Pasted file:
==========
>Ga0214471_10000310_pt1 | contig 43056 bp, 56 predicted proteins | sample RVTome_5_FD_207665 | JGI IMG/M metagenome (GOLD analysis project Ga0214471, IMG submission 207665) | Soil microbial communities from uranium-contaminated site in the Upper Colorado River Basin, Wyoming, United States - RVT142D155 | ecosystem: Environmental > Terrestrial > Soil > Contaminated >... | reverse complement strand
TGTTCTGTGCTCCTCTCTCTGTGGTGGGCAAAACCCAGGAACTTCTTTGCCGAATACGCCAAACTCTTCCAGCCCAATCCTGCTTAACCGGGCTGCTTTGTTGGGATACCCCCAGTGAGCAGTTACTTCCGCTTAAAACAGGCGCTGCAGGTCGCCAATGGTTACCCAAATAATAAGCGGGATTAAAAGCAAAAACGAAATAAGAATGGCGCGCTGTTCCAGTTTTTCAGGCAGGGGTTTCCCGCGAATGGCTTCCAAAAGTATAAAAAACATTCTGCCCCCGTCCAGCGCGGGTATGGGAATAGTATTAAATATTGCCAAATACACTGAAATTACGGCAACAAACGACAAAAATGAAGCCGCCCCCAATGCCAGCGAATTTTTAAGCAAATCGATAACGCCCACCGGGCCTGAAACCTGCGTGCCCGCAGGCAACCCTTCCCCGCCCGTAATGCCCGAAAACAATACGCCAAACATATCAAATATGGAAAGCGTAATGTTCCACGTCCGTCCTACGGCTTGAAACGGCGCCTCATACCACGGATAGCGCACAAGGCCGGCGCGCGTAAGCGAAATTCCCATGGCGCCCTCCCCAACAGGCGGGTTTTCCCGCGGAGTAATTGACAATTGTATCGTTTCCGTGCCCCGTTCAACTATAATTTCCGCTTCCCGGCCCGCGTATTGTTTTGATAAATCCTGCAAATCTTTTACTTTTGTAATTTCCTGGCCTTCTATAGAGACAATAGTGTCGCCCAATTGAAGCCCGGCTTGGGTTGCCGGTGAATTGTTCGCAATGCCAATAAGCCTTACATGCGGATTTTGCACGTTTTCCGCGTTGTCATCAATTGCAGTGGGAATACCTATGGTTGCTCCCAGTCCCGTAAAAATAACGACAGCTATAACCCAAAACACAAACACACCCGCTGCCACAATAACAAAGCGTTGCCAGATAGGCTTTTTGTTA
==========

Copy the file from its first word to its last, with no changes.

>Ga0214471_10000310_pt1 | contig 43056 bp, 56 predicted proteins | sample RVTome_5_FD_207665 | JGI IMG/M metagenome (GOLD analysis project Ga0214471, IMG submission 207665) | Soil microbial communities from uranium-contaminated site in the Upper Colorado River Basin, Wyoming, United States - RVT142D155 | ecosystem: Environmental > Terrestrial > Soil > Contaminated >... | reverse complement strand
TGTTCTGTGCTCCTCTCTCTGTGGTGGGCAAAACCCAGGAACTTCTTTGCCGAATACGCCAAACTCTTCCAGCCCAATCCTGCTTAACCGGGCTGCTTTGTTGGGATACCCCCAGTGAGCAGTTACTTCCGCTTAAAACAGGCGCTGCAGGTCGCCAATGGTTACCCAAATAATAAGCGGGATTAAAAGCAAAAACGAAATAAGAATGGCGCGCTGTTCCAGTTTTTCAGGCAGGGGTTTCCCGCGAATGGCTTCCAAAAGTATAAAAAACATTCTGCCCCCGTCCAGCGCGGGTATGGGAATAGTATTAAATATTGCCAAATACACTGAAATTACGGCAACAAACGACAAAAATGAAGCCGCCCCCAATGCCAGCGAATTTTTAAGCAAATCGATAACGCCCACCGGGCCTGAAACCTGCGTGCCCGCAGGCAACCCTTCCCCGCCCGTAATGCCCGAAAACAATACGCCAAACATATCAAATATGGAAAGCGTAATGTTCCACGTCCGTCCTACGGCTTGAAACGGCGCCTCATACCACGGATAGCGCACAAGGCCGGCGCGCGTAAGCGAAATTCCCATGGCGCCCTCCCCAACAGGCGGGTTTTCCCGCGGAGTAATTGACAATTGTATCGTTTCCGTGCCCCGTTCAACTATAATTTCCGCTTCCCGGCCCGCGTATTGTTTTGATAAATCCTGCAAATCTTTTACTTTTGTAATTTCCTGGCCTTCTATAGAGACAATAGTGTCGCCCAATTGAAGCCCGGCTTGGGTTGCCGGTGAATTGTTCGCAATGCCAATAAGCCTTACATGCGGATTTTGCACGTTTTCCGCGTTGTCATCAATTGCAGTGGGAATACCTATGGTTGCTCCCAGTCCCGTAAAAATAACGACAGCTATAACCCAAAACACAAACACACCCGCTGCCACAATAACAAAGCGTTGCCAGATAGGCTTTTTGTTA